Wild mushrooms, a seasonal delicacy in many parts of Japan, have lost their magic.
Tourism industry officials and restaurant operators have been aghast to learn that wild mushrooms picked far from the site of the nuclear disaster in Fukushima Prefecture last year are showing high levels of radioactive cesium.
Last year, only wild mushrooms picked in Fukushima Prefecture were found to have cesium levels that exceeded legal standards.
This year, however, wild mushrooms from as far away as Aomori, Nagano and Shizuoka prefectures, all more than 200 kilometers from Fukushima, have been found to be contaminated with cesium.
The central government has asked 17 prefectural governments in eastern Japan to test wild mushrooms for cesium.
The task is difficult because differentiating types of wild mushroom is not easy. For this reason, it was decided that if even a single mushroom type had more than the legally allowed level of cesium in at least two municipalities in a prefecture, a blanket ban will be imposed on shipments from those municipalities.
Another problem is that decontamination work in mountainous areas is extremely difficult. Because of this, there has yet to be a single case in which a ban has been lifted.
For example, "chichitake" mushrooms picked in Towada, Aomori Prefecture, in October were found to have cesium levels of 120 becquerels per kilogram. Towada is located 350 kilometers north of the Fukushima No. 1 plant.
Under the Food Sanitation Law, the legal standard for cesium is 100 becquerels per kilogram.
The central government issued a shipment restriction and the Aomori prefectural government banned the sale of all wild mushrooms picked in the city, including "nameko" and "kuritake," or brick cap, mushrooms.
A 42-year-old man who works in Towada's tourism industry fretted about the consequences of the ban.
"We are unable to offer mushrooms in tempura or potted stew form that 80 percent of our customers order," he said. "It is taking a heavy toll on business."
He said there are many repeat visitors who crave the opportunity to eat wild mushrooms.
"I also don't want to explain why we can't provide the mushrooms because that could lead to negative publicity that radiation is also a major concern in Aomori," he said.
A variety of mushroom called "sakura shimeji" picked in Aomori city was also found to be slightly in excess of legal standards in October. All fungi picked in Aomori city disappeared from store shelves after the prefectural government issued instructions to halt shipments.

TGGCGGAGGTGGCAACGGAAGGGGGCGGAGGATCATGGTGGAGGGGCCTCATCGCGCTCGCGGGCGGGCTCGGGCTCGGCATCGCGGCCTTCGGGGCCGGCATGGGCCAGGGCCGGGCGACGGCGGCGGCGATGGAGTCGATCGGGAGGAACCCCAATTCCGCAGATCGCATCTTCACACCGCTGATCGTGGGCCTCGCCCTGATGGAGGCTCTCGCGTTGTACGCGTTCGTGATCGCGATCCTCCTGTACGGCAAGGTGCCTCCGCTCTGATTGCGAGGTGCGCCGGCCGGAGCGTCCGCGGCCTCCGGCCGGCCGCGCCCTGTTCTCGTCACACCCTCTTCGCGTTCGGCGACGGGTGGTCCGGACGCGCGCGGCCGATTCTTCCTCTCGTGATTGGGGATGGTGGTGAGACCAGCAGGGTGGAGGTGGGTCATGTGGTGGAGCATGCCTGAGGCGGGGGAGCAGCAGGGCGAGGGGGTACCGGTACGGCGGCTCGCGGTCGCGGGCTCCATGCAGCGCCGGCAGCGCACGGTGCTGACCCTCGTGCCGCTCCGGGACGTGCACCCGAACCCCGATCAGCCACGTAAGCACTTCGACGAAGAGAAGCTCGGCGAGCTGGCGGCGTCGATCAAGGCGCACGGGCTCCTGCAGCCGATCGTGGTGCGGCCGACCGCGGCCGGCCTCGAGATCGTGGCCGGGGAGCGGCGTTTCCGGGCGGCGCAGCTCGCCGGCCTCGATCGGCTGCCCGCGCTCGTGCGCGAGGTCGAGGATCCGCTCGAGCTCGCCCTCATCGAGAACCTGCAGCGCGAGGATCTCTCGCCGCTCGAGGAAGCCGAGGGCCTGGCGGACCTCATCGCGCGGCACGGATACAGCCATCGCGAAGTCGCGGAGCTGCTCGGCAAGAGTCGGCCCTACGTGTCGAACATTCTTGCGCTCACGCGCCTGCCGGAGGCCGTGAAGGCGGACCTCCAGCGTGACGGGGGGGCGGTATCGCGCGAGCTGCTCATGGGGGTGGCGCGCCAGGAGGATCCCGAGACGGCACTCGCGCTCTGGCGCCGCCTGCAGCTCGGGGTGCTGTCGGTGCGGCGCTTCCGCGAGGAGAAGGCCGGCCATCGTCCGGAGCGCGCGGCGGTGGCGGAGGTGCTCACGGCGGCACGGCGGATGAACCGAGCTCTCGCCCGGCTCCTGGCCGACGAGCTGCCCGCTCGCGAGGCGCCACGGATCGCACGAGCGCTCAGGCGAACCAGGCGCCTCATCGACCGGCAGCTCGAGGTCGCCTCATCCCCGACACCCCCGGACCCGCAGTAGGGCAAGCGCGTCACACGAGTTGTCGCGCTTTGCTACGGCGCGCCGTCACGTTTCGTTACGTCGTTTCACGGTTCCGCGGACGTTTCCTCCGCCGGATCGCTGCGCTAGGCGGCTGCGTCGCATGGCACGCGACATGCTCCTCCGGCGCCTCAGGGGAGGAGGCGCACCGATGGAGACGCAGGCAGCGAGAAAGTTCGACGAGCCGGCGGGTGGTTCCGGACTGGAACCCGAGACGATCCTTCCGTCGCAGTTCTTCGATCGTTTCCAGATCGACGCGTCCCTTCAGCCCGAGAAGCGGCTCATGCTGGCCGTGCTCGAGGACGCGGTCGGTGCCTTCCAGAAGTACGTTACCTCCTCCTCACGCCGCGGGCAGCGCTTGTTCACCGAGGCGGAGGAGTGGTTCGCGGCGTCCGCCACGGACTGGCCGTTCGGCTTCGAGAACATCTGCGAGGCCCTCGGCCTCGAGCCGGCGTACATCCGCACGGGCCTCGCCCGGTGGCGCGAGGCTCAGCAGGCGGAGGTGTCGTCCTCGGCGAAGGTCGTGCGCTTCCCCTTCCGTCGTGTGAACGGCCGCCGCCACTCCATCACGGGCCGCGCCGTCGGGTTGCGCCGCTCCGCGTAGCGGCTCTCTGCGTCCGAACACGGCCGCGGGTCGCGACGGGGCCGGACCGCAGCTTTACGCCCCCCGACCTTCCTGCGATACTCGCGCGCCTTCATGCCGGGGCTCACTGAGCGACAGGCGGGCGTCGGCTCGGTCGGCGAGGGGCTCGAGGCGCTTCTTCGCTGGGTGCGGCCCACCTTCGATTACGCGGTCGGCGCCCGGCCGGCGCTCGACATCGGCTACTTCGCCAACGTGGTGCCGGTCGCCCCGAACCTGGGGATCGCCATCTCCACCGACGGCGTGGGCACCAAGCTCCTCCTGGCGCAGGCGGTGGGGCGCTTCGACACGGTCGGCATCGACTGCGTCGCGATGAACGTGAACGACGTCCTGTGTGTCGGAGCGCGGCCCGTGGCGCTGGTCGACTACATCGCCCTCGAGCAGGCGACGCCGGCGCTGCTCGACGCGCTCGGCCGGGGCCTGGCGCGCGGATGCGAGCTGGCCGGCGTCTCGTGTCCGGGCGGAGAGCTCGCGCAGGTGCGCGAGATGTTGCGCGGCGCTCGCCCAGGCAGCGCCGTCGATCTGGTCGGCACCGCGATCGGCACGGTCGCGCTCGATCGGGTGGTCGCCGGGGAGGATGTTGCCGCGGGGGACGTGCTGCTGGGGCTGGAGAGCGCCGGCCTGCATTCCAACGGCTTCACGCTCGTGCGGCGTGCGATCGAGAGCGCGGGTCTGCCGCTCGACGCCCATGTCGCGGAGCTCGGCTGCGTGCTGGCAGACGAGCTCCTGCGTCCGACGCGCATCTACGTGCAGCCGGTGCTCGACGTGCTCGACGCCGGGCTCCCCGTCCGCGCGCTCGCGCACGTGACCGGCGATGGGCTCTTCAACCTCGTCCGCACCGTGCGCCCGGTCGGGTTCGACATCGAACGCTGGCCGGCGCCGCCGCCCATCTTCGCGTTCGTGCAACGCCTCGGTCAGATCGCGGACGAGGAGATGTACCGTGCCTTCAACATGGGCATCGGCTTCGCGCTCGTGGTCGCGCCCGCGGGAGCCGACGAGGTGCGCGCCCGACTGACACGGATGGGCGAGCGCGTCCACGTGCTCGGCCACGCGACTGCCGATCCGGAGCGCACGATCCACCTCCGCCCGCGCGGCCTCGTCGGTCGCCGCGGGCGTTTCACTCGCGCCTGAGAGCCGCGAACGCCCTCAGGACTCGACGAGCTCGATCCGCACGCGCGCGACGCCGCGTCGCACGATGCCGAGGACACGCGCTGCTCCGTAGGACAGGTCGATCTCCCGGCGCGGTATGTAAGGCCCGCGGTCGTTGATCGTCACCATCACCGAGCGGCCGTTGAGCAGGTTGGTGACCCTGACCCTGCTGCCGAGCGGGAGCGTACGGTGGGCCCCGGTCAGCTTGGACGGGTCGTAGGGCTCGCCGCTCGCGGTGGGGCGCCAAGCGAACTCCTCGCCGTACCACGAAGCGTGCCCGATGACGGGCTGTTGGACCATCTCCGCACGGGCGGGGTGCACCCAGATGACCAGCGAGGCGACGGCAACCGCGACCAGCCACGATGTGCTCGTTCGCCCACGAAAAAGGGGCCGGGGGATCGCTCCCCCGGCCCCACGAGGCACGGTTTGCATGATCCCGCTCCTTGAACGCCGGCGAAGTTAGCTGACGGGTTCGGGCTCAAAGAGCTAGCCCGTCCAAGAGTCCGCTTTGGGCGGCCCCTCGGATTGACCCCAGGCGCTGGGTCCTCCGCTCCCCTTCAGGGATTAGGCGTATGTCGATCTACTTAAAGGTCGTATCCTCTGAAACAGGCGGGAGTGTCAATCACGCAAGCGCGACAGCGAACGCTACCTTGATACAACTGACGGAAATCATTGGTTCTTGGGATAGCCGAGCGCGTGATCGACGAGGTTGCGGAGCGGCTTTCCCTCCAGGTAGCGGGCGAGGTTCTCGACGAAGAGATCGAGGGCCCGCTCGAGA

The operator of a grocery store near JR Aomori Station who is also a mushroom researcher decided to stop handling all wild mushrooms regardless of origin.
"Even if I am told the mushrooms were picked outside of Aomori city, I still cannot take responsibility," said Yutaka Tezuka, 61. "I truly regret not being able to offer this autumn delicacy."
Hoto is a popular dish in Yamanashi Prefecture that combines flat udon noodles with vegetables in stew form.
However, Tenkajaya, a hoto restaurant in the town of Fujikawaguchiko, has removed hoto stew with wild mushrooms from its menu.
The dish matches the autumn tourism season, leading the 70-year-old restaurant owner to say, "While it hurts our business, I am also saddened when I see disappointed tourists who cannot order the dish."
According to the Ministry of Health, Labor and Welfare, Fukushima Prefecture was the only region that was slapped with a shipment restriction for wild mushrooms last year.
One reason for the increase in such restrictions this year is a lowering of the legal standard for cesium from 500 becquerels per kilogram to 100 becquerels.
As of Nov. 16, officials said 93 municipalities in 10 prefectures, including Fukushima, had a shipment restriction in place.
For five prefectures--Aomori, Saitama, Yamanashi, Nagano and Shizuoka--wild mushrooms constitute the only produce for which a shipment ban is in effect.
Cesium levels have also risen in various areas compared with last year.
According to tests requested by the central government, the highest levels recorded this year were 120 becquerels in Aomori Prefecture, up from only 60 becquerels last year; 2,100 becquerels in Nagano Prefecture (1,320 becquerels last year); and 3,000 becquerels in Tochigi Prefecture (134 becquerels last year).
Yasuyuki Muramatsu, a chemistry professor at Gakushuin University who specializes in radiation effects on ecology, said, "While the detailed mechanism is still unclear, mushrooms can more easily absorb cesium in comparison to plants because they are fungi."
As for why cesium levels are higher this autumn, Muramatsu said, "There is the possibility that radioactive materials that were attached to the trunks and leaves of trees last year were washed away by the rain and entered the soil into which mushrooms extend their fungal filament."
Muramatsu cautioned that some types of wild mushroom may have high cesium levels next year as well, which will require continued testing.
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